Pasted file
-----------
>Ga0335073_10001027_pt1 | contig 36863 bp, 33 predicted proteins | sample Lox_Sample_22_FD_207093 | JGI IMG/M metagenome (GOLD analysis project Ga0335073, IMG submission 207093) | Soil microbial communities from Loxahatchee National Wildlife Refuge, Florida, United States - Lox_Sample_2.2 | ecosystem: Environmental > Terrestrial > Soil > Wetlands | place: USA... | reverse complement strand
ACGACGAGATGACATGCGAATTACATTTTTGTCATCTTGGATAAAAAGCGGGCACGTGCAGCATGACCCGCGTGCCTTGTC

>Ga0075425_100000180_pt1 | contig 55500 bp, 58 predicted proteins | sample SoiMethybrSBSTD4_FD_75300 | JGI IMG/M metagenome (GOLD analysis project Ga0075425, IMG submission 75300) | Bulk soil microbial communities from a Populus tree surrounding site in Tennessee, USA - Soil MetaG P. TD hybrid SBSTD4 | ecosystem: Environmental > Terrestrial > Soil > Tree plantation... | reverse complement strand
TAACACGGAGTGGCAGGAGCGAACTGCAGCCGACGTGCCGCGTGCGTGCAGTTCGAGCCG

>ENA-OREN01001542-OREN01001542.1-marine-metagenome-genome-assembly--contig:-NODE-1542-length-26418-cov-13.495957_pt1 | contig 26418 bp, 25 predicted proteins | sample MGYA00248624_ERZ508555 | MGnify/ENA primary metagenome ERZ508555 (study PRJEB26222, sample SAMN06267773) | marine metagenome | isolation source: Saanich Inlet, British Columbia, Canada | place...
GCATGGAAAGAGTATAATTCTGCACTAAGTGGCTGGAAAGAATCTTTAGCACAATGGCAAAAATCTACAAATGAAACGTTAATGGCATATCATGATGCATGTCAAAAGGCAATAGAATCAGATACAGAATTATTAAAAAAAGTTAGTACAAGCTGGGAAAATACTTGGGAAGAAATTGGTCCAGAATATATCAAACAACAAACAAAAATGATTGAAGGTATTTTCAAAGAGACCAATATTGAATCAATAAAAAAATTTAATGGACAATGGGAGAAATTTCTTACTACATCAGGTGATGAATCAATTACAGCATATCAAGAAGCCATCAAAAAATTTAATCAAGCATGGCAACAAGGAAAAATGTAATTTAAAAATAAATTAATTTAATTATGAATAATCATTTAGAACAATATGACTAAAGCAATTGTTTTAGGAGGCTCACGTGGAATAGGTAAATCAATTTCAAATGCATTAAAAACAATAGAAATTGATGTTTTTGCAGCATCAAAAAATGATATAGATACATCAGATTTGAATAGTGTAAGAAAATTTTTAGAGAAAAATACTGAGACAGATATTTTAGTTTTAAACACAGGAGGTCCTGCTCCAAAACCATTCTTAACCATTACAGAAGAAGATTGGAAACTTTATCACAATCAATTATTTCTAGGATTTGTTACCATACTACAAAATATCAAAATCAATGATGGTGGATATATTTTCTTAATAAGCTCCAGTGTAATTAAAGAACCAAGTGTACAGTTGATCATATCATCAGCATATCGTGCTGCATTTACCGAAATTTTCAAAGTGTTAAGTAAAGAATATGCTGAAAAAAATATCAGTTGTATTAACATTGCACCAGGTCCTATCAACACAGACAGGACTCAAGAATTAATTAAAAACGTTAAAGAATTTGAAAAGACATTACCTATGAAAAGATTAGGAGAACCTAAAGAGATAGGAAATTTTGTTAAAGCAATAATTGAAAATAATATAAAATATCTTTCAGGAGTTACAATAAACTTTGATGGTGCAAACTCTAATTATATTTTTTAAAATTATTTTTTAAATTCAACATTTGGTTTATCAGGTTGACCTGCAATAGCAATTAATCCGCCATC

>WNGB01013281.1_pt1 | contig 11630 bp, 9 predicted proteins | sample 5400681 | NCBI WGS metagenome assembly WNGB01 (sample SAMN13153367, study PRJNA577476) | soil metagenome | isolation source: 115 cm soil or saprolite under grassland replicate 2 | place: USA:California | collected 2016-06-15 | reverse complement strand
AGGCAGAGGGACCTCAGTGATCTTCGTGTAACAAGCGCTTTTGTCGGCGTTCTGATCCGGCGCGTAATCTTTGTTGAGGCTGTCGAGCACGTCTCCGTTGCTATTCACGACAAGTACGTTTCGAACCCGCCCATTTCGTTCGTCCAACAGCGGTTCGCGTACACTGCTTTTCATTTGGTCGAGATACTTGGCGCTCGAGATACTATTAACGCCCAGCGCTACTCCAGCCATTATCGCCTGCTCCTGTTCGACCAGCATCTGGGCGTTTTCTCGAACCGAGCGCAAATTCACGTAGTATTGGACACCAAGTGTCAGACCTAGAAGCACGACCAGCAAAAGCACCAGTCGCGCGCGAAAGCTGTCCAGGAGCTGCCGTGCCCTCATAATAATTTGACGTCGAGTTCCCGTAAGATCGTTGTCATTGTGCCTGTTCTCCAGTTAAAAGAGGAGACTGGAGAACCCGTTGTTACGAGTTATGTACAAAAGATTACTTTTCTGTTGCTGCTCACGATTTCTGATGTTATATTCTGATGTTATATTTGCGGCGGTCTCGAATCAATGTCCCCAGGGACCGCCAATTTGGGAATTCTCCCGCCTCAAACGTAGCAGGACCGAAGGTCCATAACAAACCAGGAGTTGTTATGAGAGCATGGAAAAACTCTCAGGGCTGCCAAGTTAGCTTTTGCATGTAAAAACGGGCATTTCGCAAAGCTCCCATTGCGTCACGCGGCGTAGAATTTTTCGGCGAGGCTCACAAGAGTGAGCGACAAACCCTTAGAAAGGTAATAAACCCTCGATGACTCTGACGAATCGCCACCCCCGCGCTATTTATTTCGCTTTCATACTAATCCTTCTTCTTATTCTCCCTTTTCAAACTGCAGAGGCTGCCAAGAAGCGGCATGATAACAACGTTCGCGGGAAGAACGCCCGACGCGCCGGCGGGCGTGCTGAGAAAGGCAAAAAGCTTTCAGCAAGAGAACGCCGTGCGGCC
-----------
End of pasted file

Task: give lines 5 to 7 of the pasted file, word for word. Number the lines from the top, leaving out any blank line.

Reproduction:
>ENA-OREN01001542-OREN01001542.1-marine-metagenome-genome-assembly--contig:-NODE-1542-length-26418-cov-13.495957_pt1 | contig 26418 bp, 25 predicted proteins | sample MGYA00248624_ERZ508555 | MGnify/ENA primary metagenome ERZ508555 (study PRJEB26222, sample SAMN06267773) | marine metagenome | isolation source: Saanich Inlet, British Columbia, Canada | place...
GCATGGAAAGAGTATAATTCTGCACTAAGTGGCTGGAAAGAATCTTTAGCACAATGGCAAAAATCTACAAATGAAACGTTAATGGCATATCATGATGCATGTCAAAAGGCAATAGAATCAGATACAGAATTATTAAAAAAAGTTAGTACAAGCTGGGAAAATACTTGGGAAGAAATTGGTCCAGAATATATCAAACAACAAACAAAAATGATTGAAGGTATTTTCAAAGAGACCAATATTGAATCAATAAAAAAATTTAATGGACAATGGGAGAAATTTCTTACTACATCAGGTGATGAATCAATTACAGCATATCAAGAAGCCATCAAAAAATTTAATCAAGCATGGCAACAAGGAAAAATGTAATTTAAAAATAAATTAATTTAATTATGAATAATCATTTAGAACAATATGACTAAAGCAATTGTTTTAGGAGGCTCACGTGGAATAGGTAAATCAATTTCAAATGCATTAAAAACAATAGAAATTGATGTTTTTGCAGCATCAAAAAATGATATAGATACATCAGATTTGAATAGTGTAAGAAAATTTTTAGAGAAAAATACTGAGACAGATATTTTAGTTTTAAACACAGGAGGTCCTGCTCCAAAACCATTCTTAACCATTACAGAAGAAGATTGGAAACTTTATCACAATCAATTATTTCTAGGATTTGTTACCATACTACAAAATATCAAAATCAATGATGGTGGATATATTTTCTTAATAAGCTCCAGTGTAATTAAAGAACCAAGTGTACAGTTGATCATATCATCAGCATATCGTGCTGCATTTACCGAAATTTTCAAAGTGTTAAGTAAAGAATATGCTGAAAAAAATATCAGTTGTATTAACATTGCACCAGGTCCTATCAACACAGACAGGACTCAAGAATTAATTAAAAACGTTAAAGAATTTGAAAAGACATTACCTATGAAAAGATTAGGAGAACCTAAAGAGATAGGAAATTTTGTTAAAGCAATAATTGAAAATAATATAAAATATCTTTCAGGAGTTACAATAAACTTTGATGGTGCAAACTCTAATTATATTTTTTAAAATTATTTTTTAAATTCAACATTTGGTTTATCAGGTTGACCTGCAATAGCAATTAATCCGCCATC

>WNGB01013281.1_pt1 | contig 11630 bp, 9 predicted proteins | sample 5400681 | NCBI WGS metagenome assembly WNGB01 (sample SAMN13153367, study PRJNA577476) | soil metagenome | isolation source: 115 cm soil or saprolite under grassland replicate 2 | place: USA:California | collected 2016-06-15 | reverse complement strand